WRB—Sept. 21, 2022
Is the public paying attention?
It’s Banned Reviews of Books Week too. The CRB guys better watch out.
To do list:
order a tote bag;
avail yourself of our world-famous classified ads, now stored on this page for non-paying readers to access, either by placing or responding to one;
“What is a common reader?”—at his own Substack by that name this week, Henry Oliver asks a question the Managing Editors asked when they began this newsletter: “Perhaps the real issue is that the common reader today is more likely to read non-fiction, serious non-academic books by experts or professional writers. As Woolf observed, many of these readers will be passing the time (and so what?) but most of them will be trying to learn, to find ways of working or living differently. The room for handing literary culture along the generations is thus somewhat smaller in relative, if not absolute, terms. This is fully within the common reader tradition—think of all those histories, biographies, theologies, books of essays and so on. But the production and analysis of such books is increasingly the job of non-literature specialists.” [Becoming literate is a lifelong task, but it shouldn’t take your entire day. —Chris]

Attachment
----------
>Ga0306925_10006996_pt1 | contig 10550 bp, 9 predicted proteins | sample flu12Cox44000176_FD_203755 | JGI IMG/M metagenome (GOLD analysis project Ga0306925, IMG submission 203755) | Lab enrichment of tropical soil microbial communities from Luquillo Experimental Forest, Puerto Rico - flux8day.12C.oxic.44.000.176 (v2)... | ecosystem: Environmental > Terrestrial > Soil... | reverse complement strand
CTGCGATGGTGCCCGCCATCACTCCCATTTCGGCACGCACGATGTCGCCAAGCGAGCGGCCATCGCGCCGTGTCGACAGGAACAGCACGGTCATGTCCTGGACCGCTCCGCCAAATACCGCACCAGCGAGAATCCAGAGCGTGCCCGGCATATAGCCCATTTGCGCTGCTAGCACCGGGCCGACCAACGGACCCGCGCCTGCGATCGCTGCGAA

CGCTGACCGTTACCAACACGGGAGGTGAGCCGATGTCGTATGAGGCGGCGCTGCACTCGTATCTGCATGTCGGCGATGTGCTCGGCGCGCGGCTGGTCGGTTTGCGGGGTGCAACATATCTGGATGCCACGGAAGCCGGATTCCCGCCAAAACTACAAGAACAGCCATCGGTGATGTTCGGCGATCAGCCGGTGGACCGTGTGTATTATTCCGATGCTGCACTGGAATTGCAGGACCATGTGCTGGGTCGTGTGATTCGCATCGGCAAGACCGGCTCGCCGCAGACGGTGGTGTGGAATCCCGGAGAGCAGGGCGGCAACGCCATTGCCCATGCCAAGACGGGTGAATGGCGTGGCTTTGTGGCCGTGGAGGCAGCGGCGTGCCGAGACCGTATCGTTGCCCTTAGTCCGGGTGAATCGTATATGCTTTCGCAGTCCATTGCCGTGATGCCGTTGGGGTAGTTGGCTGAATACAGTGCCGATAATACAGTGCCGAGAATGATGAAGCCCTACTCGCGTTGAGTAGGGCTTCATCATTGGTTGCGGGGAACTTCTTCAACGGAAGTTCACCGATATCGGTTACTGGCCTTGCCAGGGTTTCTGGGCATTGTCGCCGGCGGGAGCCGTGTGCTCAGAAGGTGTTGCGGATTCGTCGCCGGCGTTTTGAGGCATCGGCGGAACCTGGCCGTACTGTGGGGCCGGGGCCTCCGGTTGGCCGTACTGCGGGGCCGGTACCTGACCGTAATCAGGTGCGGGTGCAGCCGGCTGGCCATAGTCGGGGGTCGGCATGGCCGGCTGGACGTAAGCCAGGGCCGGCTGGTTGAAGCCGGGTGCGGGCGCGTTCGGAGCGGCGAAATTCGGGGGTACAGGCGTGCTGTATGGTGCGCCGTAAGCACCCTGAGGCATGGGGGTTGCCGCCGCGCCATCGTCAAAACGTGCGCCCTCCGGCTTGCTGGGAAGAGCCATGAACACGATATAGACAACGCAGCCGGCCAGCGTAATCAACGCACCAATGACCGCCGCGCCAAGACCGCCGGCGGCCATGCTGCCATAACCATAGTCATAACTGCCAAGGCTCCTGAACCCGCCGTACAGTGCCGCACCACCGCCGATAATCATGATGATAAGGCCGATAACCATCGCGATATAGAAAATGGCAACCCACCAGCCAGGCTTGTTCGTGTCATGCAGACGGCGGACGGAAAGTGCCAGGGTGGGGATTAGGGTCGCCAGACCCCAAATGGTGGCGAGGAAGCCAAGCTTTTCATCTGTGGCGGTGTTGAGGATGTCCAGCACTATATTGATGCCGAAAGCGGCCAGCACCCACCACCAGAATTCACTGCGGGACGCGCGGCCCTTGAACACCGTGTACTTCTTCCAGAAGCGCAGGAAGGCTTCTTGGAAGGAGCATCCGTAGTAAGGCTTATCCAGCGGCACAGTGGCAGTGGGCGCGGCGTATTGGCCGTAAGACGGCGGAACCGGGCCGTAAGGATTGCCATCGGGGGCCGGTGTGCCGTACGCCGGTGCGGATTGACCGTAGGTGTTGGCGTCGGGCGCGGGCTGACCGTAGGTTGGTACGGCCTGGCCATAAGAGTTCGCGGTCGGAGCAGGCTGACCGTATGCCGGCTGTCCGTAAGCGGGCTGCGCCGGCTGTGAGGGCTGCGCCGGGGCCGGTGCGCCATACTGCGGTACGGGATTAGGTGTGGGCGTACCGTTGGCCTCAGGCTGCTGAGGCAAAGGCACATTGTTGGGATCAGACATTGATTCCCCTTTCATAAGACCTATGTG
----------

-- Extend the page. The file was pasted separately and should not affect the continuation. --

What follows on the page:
Meanwhile at Saint Louis’ The Common Reader, Jeannette Cooperman does something else close to the WRB’s heart: goes in search of Elvis, and America: “His early music was about “finding space and freedom”—what could be more American? Only our fascination with youth, and he hit the airwaves just as U.S. teenagers emerged as an entity, a market segment, a trendsetting tribe with sass and spending money and giant finned cars with backseats they were eager to test out. Elvis and his peers gave these kids a music all their own, and they faced off against the grownups, restless energy banging into stuffy, predictable old norms. The nation’s golden forms, tv and Hollywood, gobbled up his sexy but somehow innocent beauty.”
For The Bulwark’s “Ideas, Arts, and Culture” section, André Forget looks back on [Remembers? —Chris] a century of New Republic–founder Walter Lippmann’s Public Opinion: “By the time one reaches the end of the book, Lippmann has so ruthlessly demolished any grounds for optimism about our ability to make the maps in our heads correspond to the world outside that it seems hard to imagine what a solution to this mess might look like.”